money health weekly


Avoiding Financial Time Travel

the present moment is all that exists right now
❝The present moment is the only one over which we have dominion.❞ -Thich Nhat Hanh

It's 2003, and I'm in a finance class in college. Today we are learning about the power of compound interest. I've known about compound interest before but never really leaned into it like we're doing in class today. We learn about two different hypothetical investors. Amy starts investing $100 per month when she's 20 years old and stops saving when she is 30 years old. Bobby, on the other hand, wants to live his life in his twenties, so he doesn't invest anything until he's 30 years old, at which time he saves $100 per month all the way until retirement. By the time they retire, Amy has only put away $12,000, while Bobby saved $60,000. But, because Amy got a 10-year head start, she has almost twice as much money as Bobby.

Upon hearing this, I feel a lot of regrets. How stupid could I be? I started working when I was 14 years old. Most of the money I've made is gone, wasted on things that I don't even have anymore. I could have been investing for 10 years by now. I'm a fool.

Two years later, I am done with college and applying for jobs. The jobs I'm looking at come with salaries that are more than I've ever made before. Part of me feels successful in being able to make this kind of money. As I get closer to getting offers, though, I start to worry about how I'm supposed to handle this much money. I have a lot of debt from college, and I have an old car and college clothes. What are people at my new company going to think of me? Because I have so much debt, I can't buy new clothes and a new car. I feel really nervous about what other people - whom I've never met - will think of me.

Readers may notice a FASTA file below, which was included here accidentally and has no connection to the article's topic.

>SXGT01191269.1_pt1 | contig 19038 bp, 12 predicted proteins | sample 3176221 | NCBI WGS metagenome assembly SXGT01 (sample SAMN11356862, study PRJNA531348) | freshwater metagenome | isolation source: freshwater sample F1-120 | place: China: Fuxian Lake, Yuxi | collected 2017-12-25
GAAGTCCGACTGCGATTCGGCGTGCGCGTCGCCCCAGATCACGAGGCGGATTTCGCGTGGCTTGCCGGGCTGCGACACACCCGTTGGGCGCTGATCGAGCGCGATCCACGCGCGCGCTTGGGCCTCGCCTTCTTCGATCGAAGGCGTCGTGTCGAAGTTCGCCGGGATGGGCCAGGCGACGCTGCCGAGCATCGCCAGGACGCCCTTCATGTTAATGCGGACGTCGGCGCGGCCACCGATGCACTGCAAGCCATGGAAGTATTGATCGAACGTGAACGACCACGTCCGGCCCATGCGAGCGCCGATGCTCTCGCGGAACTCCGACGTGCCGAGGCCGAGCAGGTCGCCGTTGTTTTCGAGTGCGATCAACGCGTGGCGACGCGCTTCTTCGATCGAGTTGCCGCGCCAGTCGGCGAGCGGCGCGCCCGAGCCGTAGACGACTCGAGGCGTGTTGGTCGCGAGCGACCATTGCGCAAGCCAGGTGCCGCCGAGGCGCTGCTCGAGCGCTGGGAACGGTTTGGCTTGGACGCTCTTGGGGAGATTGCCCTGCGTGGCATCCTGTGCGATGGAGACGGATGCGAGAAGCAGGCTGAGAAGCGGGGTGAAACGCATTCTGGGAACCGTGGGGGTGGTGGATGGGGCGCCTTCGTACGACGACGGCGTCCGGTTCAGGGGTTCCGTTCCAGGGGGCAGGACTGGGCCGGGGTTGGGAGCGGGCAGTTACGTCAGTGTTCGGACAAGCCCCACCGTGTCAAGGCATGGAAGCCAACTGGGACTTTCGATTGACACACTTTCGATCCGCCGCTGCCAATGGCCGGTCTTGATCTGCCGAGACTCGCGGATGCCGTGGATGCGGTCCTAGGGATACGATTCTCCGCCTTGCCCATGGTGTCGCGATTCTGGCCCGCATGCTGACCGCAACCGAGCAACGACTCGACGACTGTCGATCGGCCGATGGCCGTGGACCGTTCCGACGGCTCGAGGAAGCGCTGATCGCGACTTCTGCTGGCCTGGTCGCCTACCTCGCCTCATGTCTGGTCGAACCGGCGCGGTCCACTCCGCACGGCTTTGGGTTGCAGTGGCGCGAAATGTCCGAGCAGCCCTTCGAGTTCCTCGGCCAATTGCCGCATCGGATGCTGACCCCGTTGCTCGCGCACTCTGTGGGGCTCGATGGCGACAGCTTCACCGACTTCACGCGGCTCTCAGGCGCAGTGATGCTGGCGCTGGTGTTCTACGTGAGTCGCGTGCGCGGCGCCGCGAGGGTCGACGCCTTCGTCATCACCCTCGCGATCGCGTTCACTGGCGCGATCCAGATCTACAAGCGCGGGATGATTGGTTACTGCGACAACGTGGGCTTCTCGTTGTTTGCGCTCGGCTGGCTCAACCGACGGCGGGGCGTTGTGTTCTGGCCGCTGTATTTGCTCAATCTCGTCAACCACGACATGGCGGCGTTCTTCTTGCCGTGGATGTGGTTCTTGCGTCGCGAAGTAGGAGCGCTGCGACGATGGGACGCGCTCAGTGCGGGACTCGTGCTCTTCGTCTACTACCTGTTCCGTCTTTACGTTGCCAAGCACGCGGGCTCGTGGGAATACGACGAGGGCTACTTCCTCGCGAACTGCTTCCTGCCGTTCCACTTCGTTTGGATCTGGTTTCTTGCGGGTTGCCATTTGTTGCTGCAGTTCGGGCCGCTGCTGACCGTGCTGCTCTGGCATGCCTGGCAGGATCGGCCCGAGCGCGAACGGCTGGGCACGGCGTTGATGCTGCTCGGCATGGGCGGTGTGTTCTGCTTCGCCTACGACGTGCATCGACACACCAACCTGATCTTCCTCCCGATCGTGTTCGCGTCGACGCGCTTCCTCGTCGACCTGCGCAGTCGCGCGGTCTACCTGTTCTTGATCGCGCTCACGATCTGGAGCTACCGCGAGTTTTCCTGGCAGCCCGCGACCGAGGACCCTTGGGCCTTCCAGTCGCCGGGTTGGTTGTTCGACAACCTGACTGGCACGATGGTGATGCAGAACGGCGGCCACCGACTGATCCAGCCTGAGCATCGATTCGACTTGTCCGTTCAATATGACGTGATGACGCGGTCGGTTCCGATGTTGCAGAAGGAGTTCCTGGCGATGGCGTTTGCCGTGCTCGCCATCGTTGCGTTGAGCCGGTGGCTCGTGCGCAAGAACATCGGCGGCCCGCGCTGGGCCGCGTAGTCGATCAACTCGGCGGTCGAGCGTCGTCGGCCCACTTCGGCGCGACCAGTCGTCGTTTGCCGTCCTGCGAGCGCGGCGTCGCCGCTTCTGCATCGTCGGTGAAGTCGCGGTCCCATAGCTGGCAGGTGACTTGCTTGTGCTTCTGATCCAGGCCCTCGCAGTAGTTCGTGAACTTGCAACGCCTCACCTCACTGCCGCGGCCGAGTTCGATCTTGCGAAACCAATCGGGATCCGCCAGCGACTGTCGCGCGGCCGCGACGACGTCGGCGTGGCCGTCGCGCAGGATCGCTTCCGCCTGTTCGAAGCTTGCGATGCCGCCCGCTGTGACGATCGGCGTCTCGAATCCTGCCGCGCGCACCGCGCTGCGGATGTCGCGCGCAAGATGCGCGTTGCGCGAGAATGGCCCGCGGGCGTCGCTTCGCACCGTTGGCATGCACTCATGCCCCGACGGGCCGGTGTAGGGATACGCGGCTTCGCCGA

I have direct experience with financial time travel. I was stuck in the past, wishing I would have done something differently and save more. I was stuck in the future, worried about what people would think about my financial situation and my financial decisions. In both cases, I clouded my mind with negative emotions and couldn't appreciate where I was. I couldn't appreciate the fact that I was in college learning the power of compound interest so that I could apply that going forward. I couldn't appreciate the fact that I was getting a job that came with the highest salary I've made at that point. My inner critic got the best of me.

Wandering Minds

Money is stressful, and it's made more stressful by our own minds. We, as humans, are constantly lost in thought. That means that we are talking to ourselves all the time, without knowing that we're talking to ourselves. Our heads are full of constant chatter throughout the day.

We inherited our genes from our ancestors. If you follow that chain far enough back, you'll find that our distant ancestors had to pay careful attention to the negative aspects of the world. As a result, our minds even today have a built-in negativity bias. We are wired to notice and pay attention to the negative aspects of our experience.

Since our constant chatter is primarily negative, people will refer to this as an inner critic. Your inner critic is the voice in your head that tells you you should be worried, afraid, and shameful.